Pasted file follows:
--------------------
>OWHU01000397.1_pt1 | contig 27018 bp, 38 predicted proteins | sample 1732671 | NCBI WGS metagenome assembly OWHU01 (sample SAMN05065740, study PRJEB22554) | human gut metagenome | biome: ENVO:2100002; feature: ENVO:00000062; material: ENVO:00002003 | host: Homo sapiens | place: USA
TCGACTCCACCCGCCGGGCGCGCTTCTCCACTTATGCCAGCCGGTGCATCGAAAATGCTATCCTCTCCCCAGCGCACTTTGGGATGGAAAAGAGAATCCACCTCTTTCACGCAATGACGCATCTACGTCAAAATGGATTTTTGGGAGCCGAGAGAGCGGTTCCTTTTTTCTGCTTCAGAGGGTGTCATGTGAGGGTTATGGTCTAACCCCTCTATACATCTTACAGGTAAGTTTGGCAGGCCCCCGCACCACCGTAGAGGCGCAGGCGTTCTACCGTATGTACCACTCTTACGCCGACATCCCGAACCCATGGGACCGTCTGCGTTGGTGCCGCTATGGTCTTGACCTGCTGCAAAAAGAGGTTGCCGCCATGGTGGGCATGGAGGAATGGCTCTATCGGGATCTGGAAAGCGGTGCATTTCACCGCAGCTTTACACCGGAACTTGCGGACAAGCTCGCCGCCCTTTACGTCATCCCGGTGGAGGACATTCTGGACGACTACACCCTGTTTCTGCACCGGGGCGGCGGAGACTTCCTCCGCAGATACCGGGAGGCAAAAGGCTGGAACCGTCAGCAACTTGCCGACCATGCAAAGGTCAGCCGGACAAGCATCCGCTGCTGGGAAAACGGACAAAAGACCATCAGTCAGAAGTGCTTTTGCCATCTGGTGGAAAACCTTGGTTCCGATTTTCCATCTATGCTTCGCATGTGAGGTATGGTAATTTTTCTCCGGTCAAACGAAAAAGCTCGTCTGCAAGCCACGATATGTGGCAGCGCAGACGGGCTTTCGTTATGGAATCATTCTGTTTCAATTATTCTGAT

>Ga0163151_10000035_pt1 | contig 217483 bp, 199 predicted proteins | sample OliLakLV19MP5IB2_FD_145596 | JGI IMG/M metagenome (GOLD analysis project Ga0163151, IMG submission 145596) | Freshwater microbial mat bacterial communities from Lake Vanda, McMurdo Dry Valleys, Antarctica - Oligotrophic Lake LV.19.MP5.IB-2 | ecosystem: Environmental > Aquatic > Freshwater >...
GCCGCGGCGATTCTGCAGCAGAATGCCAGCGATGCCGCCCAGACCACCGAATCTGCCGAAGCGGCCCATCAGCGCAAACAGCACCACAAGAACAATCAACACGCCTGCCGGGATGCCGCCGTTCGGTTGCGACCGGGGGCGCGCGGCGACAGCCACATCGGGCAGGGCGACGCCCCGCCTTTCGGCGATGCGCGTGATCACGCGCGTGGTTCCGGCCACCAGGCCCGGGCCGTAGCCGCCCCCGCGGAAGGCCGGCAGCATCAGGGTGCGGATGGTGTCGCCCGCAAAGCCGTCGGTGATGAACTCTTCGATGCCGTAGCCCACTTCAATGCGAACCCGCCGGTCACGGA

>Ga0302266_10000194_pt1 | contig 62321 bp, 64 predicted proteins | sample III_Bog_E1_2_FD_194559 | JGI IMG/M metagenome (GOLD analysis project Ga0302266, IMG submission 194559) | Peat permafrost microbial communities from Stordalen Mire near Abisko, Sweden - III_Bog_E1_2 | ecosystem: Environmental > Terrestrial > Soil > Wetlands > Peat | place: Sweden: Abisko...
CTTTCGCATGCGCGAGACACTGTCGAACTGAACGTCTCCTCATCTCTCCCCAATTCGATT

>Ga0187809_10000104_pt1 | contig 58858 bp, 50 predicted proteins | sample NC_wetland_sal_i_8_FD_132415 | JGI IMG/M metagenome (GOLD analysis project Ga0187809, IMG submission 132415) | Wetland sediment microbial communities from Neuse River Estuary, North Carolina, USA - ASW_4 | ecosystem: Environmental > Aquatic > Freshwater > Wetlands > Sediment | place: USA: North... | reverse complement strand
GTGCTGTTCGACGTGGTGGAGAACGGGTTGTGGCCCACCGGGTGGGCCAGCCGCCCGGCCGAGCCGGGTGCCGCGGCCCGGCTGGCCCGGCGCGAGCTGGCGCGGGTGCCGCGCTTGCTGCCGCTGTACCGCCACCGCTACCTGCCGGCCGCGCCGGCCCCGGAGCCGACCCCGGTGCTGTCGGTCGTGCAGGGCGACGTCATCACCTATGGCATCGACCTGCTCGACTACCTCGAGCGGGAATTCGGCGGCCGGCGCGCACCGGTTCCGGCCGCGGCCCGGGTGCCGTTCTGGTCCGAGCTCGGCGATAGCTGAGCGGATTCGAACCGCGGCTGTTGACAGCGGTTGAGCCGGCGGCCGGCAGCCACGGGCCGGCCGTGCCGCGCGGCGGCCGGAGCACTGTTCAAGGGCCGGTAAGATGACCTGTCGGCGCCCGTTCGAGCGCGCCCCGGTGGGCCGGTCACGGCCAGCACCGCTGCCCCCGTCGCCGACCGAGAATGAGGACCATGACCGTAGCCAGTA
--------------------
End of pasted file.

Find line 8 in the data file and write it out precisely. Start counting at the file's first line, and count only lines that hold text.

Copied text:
GTGCTGTTCGACGTGGTGGAGAACGGGTTGTGGCCCACCGGGTGGGCCAGCCGCCCGGCCGAGCCGGGTGCCGCGGCCCGGCTGGCCCGGCGCGAGCTGGCGCGGGTGCCGCGCTTGCTGCCGCTGTACCGCCACCGCTACCTGCCGGCCGCGCCGGCCCCGGAGCCGACCCCGGTGCTGTCGGTCGTGCAGGGCGACGTCATCACCTATGGCATCGACCTGCTCGACTACCTCGAGCGGGAATTCGGCGGCCGGCGCGCACCGGTTCCGGCCGCGGCCCGGGTGCCGTTCTGGTCCGAGCTCGGCGATAGCTGAGCGGATTCGAACCGCGGCTGTTGACAGCGGTTGAGCCGGCGGCCGGCAGCCACGGGCCGGCCGTGCCGCGCGGCGGCCGGAGCACTGTTCAAGGGCCGGTAAGATGACCTGTCGGCGCCCGTTCGAGCGCGCCCCGGTGGGCCGGTCACGGCCAGCACCGCTGCCCCCGTCGCCGACCGAGAATGAGGACCATGACCGTAGCCAGTA